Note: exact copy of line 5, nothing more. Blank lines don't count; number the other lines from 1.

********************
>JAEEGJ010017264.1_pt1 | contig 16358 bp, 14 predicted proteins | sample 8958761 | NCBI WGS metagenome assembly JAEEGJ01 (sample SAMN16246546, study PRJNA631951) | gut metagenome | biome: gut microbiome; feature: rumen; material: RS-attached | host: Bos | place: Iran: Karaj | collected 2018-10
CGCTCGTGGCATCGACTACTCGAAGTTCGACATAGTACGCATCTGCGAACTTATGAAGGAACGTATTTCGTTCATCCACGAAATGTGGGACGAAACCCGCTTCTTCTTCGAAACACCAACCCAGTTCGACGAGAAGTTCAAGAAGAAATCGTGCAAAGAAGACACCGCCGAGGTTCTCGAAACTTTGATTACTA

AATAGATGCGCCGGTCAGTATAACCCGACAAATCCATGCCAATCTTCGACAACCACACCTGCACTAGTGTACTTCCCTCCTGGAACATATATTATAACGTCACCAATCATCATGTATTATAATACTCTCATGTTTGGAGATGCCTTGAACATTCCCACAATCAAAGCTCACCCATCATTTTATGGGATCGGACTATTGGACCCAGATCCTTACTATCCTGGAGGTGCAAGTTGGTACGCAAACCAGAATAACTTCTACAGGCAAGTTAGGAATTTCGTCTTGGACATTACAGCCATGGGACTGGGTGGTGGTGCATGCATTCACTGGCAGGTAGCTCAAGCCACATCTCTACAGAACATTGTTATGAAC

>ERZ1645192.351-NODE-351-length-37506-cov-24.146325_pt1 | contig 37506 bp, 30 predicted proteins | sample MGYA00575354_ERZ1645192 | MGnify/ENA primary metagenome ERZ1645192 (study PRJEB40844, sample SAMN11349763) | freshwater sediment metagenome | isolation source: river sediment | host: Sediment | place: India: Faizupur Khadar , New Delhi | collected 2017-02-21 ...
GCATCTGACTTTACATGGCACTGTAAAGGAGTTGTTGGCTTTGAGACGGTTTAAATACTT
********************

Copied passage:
GCATCTGACTTTACATGGCACTGTAAAGGAGTTGTTGGCTTTGAGACGGTTTAAATACTT